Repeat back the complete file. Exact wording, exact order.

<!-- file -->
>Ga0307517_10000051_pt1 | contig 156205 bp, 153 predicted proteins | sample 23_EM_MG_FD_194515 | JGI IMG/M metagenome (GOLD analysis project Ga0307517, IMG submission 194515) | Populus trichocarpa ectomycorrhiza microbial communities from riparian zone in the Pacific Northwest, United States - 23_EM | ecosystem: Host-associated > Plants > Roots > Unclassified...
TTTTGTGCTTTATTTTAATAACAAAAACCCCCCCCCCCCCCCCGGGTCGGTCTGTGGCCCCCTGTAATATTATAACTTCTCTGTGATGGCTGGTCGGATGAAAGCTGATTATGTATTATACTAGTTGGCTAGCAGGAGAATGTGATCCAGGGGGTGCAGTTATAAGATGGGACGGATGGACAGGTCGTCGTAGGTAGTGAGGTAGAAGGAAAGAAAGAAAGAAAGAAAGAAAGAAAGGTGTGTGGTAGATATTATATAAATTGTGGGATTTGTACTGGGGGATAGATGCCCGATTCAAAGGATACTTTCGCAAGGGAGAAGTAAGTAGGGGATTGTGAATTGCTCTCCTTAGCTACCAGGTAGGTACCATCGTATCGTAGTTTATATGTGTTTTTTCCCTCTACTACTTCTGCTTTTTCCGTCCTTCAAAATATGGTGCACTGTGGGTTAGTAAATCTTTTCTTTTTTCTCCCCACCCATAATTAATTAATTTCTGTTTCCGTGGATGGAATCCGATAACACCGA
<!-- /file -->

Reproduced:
>Ga0307517_10000051_pt1 | contig 156205 bp, 153 predicted proteins | sample 23_EM_MG_FD_194515 | JGI IMG/M metagenome (GOLD analysis project Ga0307517, IMG submission 194515) | Populus trichocarpa ectomycorrhiza microbial communities from riparian zone in the Pacific Northwest, United States - 23_EM | ecosystem: Host-associated > Plants > Roots > Unclassified...
TTTTGTGCTTTATTTTAATAACAAAAACCCCCCCCCCCCCCCCGGGTCGGTCTGTGGCCCCCTGTAATATTATAACTTCTCTGTGATGGCTGGTCGGATGAAAGCTGATTATGTATTATACTAGTTGGCTAGCAGGAGAATGTGATCCAGGGGGTGCAGTTATAAGATGGGACGGATGGACAGGTCGTCGTAGGTAGTGAGGTAGAAGGAAAGAAAGAAAGAAAGAAAGAAAGAAAGGTGTGTGGTAGATATTATATAAATTGTGGGATTTGTACTGGGGGATAGATGCCCGATTCAAAGGATACTTTCGCAAGGGAGAAGTAAGTAGGGGATTGTGAATTGCTCTCCTTAGCTACCAGGTAGGTACCATCGTATCGTAGTTTATATGTGTTTTTTCCCTCTACTACTTCTGCTTTTTCCGTCCTTCAAAATATGGTGCACTGTGGGTTAGTAAATCTTTTCTTTTTTCTCCCCACCCATAATTAATTAATTTCTGTTTCCGTGGATGGAATCCGATAACACCGA